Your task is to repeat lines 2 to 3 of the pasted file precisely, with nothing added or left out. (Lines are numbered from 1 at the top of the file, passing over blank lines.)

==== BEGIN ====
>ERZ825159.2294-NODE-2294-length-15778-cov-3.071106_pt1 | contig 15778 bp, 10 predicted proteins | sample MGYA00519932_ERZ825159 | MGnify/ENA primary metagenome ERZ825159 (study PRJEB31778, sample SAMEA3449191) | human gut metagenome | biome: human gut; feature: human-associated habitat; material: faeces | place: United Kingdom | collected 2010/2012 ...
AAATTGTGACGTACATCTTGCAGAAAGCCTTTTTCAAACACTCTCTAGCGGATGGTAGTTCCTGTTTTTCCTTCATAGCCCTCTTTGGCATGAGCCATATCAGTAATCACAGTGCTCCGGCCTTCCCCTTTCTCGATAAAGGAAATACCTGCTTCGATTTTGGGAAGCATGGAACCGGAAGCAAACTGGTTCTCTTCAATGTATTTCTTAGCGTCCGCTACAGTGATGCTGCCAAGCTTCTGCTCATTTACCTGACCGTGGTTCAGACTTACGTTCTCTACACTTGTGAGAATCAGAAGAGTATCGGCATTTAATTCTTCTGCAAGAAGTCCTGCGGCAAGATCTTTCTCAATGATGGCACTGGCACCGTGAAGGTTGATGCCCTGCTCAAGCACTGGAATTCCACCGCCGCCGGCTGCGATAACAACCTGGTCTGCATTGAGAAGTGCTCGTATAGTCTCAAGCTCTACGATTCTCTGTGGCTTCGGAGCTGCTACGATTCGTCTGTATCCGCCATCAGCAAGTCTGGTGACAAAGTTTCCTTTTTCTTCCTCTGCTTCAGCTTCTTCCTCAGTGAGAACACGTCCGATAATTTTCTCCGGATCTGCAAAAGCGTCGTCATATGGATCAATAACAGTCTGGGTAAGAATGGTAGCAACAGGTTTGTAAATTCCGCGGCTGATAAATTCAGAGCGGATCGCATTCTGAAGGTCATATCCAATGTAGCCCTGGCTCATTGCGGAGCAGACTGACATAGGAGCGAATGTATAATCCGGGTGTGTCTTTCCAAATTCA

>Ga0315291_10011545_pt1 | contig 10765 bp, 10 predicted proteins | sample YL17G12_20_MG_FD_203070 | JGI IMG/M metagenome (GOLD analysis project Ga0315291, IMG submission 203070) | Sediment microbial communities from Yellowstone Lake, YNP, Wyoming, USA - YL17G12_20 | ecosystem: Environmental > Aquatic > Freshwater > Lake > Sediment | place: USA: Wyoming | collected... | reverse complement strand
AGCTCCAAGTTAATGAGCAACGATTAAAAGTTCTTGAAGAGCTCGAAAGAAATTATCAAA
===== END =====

AAATTGTGACGTACATCTTGCAGAAAGCCTTTTTCAAACACTCTCTAGCGGATGGTAGTTCCTGTTTTTCCTTCATAGCCCTCTTTGGCATGAGCCATATCAGTAATCACAGTGCTCCGGCCTTCCCCTTTCTCGATAAAGGAAATACCTGCTTCGATTTTGGGAAGCATGGAACCGGAAGCAAACTGGTTCTCTTCAATGTATTTCTTAGCGTCCGCTACAGTGATGCTGCCAAGCTTCTGCTCATTTACCTGACCGTGGTTCAGACTTACGTTCTCTACACTTGTGAGAATCAGAAGAGTATCGGCATTTAATTCTTCTGCAAGAAGTCCTGCGGCAAGATCTTTCTCAATGATGGCACTGGCACCGTGAAGGTTGATGCCCTGCTCAAGCACTGGAATTCCACCGCCGCCGGCTGCGATAACAACCTGGTCTGCATTGAGAAGTGCTCGTATAGTCTCAAGCTCTACGATTCTCTGTGGCTTCGGAGCTGCTACGATTCGTCTGTATCCGCCATCAGCAAGTCTGGTGACAAAGTTTCCTTTTTCTTCCTCTGCTTCAGCTTCTTCCTCAGTGAGAACACGTCCGATAATTTTCTCCGGATCTGCAAAAGCGTCGTCATATGGATCAATAACAGTCTGGGTAAGAATGGTAGCAACAGGTTTGTAAATTCCGCGGCTGATAAATTCAGAGCGGATCGCATTCTGAAGGTCATATCCAATGTAGCCCTGGCTCATTGCGGAGCAGACTGACATAGGAGCGAATGTATAATCCGGGTGTGTCTTTCCAAATTCA

>Ga0315291_10011545_pt1 | contig 10765 bp, 10 predicted proteins | sample YL17G12_20_MG_FD_203070 | JGI IMG/M metagenome (GOLD analysis project Ga0315291, IMG submission 203070) | Sediment microbial communities from Yellowstone Lake, YNP, Wyoming, USA - YL17G12_20 | ecosystem: Environmental > Aquatic > Freshwater > Lake > Sediment | place: USA: Wyoming | collected... | reverse complement strand